Has a collection agency contacted you claiming you owe a bill you do not remember incurring and that does not appear on your credit report? Many unpaid bills will not appear on your credit report until after they have been turned over to a collection agency and some will never find their way onto your report.
When an Unpaid Bill Will Appear On Your Credit Report
When an unpaid bill appears on your credit report is basically up to the creditor to whom you owe the debt or any collection agency the original creditor hires to collect on the unpaid balance. Many creditors never report unpaid accounts to the credit reporting bureaus. Creditors unlikely to report anything at all on your credit report include:
- Local utility companies
- Insurance companies
- Small local businesses and trades people, such as plumbers, electricians, and accountants
- Credit Unions and small financial institutions
Other creditors may begin reporting an account as delinquent as early as 30 days after payment in full has not been made, may wait until the account is seriously past due to report anything, or may never report the account delinquency to the credit reporting agencies at all. Debt collectors, on the other hand, may begin reporting a past due account to your credit report as soon as they are hired to collect on the account or may attempt to collect on the debt for any number of days or months before reporting information about the account. Reporting information to the credit bureaus is completely voluntary and no creditor or debt collector is required to report anything at all. However, a debt collection agency is very likely to report a past due account on your credit report, as they use this as a way of getting you to pay the bill.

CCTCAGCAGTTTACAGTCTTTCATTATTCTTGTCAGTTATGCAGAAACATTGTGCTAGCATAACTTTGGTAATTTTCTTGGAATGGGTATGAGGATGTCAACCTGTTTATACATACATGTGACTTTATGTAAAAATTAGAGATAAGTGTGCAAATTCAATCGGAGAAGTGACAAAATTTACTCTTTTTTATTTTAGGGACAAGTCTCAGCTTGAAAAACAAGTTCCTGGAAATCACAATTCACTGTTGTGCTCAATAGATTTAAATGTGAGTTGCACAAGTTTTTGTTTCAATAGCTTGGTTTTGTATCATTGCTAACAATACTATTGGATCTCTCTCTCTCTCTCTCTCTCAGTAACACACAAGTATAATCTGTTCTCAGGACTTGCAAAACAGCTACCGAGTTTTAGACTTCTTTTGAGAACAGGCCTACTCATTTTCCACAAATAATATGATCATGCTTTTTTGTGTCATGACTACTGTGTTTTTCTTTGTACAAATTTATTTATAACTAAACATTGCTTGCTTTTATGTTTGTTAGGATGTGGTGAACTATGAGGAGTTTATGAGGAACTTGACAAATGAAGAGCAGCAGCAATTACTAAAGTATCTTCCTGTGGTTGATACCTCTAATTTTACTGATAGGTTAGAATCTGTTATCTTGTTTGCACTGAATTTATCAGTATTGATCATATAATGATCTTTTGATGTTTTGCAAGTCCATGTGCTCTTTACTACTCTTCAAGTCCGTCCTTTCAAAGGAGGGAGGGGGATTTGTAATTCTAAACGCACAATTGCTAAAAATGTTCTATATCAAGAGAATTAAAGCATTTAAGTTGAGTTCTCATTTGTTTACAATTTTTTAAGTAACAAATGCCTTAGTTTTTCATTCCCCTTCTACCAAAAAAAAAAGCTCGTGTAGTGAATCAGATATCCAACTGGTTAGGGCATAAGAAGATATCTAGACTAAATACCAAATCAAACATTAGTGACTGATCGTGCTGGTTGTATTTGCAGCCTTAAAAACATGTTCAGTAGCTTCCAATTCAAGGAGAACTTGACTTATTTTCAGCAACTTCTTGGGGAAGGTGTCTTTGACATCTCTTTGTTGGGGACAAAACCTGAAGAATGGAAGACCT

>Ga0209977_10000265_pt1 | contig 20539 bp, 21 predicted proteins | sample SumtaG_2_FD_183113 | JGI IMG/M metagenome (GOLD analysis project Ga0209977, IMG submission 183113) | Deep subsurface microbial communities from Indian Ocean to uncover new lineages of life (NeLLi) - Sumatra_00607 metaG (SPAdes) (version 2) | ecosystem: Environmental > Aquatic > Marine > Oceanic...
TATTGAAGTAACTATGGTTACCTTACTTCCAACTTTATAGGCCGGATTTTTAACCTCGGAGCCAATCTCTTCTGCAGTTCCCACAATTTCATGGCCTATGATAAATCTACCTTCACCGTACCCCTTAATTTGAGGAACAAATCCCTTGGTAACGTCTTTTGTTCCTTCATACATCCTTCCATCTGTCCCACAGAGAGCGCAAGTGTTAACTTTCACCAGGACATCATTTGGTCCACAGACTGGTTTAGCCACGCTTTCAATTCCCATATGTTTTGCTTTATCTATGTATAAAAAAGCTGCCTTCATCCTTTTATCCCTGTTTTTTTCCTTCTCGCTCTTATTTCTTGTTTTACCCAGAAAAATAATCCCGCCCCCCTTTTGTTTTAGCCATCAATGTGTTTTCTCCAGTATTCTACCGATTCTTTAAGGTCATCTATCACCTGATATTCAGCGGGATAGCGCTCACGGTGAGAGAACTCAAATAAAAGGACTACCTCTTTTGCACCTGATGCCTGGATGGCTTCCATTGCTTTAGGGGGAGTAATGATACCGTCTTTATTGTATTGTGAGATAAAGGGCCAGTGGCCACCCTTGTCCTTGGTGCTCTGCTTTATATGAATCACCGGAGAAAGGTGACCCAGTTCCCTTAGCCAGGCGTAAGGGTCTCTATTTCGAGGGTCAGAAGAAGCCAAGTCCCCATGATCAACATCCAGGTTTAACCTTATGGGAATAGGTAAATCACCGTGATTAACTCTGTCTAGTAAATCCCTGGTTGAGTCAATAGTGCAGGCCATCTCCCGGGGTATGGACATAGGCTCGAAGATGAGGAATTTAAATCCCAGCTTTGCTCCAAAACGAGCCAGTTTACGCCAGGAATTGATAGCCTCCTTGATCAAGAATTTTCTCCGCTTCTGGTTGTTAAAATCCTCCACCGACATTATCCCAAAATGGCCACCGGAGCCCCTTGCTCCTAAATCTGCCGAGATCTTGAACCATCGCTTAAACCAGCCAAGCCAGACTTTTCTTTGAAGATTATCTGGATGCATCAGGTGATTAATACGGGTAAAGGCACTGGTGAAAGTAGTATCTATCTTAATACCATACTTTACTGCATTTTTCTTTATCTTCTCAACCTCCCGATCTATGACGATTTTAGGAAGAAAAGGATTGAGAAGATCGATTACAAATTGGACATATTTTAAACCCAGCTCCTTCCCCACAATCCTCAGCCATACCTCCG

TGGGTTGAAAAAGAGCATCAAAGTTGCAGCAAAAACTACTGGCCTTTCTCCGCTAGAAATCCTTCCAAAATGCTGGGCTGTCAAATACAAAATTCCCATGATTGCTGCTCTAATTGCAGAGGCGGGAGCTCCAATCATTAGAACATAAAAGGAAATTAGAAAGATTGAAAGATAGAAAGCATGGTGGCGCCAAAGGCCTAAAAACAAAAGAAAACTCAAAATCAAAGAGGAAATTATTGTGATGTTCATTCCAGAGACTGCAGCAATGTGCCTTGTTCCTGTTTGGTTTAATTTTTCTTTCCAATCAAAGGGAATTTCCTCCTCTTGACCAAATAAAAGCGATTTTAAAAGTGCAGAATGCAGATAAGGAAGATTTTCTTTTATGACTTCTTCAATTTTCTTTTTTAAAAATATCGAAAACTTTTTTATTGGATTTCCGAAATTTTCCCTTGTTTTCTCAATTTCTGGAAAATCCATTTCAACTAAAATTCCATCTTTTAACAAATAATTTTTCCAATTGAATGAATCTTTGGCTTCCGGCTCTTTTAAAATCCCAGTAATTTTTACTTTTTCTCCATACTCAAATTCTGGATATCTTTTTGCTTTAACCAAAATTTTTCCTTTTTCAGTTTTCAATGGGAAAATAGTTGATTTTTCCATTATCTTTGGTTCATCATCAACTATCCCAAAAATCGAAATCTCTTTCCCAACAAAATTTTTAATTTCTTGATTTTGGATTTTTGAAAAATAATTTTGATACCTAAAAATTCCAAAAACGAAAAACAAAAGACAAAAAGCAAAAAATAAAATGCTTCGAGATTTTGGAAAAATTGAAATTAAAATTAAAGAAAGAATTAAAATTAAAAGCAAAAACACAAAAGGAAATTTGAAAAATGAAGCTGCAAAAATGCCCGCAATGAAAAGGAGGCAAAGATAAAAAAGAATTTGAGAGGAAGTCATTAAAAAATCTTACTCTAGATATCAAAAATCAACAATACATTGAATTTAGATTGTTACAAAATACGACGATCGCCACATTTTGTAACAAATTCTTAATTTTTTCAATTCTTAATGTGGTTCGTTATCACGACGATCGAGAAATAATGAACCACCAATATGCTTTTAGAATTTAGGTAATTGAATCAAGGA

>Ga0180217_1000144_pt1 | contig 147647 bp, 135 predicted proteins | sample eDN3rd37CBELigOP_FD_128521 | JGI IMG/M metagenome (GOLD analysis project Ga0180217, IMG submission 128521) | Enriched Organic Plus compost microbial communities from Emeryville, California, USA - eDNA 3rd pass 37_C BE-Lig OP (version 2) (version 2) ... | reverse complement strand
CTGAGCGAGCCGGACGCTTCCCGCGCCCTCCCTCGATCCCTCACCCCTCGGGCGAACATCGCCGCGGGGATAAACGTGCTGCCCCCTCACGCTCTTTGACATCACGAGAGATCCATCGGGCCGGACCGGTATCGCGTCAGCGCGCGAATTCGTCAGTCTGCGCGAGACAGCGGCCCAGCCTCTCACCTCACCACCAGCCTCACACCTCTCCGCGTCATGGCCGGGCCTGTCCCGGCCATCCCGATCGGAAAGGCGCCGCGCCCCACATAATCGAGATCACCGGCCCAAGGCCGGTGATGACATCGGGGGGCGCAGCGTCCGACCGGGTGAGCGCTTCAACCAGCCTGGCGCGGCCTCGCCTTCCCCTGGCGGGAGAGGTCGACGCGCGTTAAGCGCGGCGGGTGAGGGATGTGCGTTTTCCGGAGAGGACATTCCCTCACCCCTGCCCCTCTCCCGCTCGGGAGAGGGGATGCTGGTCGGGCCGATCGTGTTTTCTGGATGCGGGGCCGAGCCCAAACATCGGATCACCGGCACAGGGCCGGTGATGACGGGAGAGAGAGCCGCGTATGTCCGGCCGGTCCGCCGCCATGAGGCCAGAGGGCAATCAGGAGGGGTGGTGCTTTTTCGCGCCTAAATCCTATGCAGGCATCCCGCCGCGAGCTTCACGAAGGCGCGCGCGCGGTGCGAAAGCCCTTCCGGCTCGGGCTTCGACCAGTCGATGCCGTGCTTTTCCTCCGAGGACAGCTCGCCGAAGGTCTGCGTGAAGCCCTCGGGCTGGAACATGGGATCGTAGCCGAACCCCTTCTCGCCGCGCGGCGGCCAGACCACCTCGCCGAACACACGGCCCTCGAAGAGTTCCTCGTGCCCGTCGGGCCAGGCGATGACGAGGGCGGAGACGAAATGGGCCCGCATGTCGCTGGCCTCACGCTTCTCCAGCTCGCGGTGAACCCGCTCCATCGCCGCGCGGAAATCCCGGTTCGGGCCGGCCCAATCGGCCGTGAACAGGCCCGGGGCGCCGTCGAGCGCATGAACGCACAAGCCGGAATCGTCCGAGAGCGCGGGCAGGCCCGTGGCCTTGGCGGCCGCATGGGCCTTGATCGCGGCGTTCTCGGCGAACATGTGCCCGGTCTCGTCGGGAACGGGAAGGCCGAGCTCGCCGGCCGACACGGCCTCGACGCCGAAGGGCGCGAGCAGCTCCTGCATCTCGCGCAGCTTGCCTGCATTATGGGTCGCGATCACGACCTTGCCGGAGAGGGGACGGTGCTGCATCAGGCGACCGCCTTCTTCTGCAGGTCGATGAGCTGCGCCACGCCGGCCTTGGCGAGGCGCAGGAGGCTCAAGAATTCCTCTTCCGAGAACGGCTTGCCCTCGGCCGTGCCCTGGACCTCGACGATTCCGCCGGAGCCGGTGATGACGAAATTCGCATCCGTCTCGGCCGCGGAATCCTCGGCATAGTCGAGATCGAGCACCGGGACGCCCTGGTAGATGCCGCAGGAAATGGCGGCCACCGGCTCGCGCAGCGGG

How to Determine if You Owe a Bill a Debt Collector Says You Do
Checking your credit report to see if the past due bill appears on it is not a good way to determine if you owe a bill, as it may simply have never been reported to the credit reporting agencies. In order to determine if you owe a bill that a debt collector says you do, you should: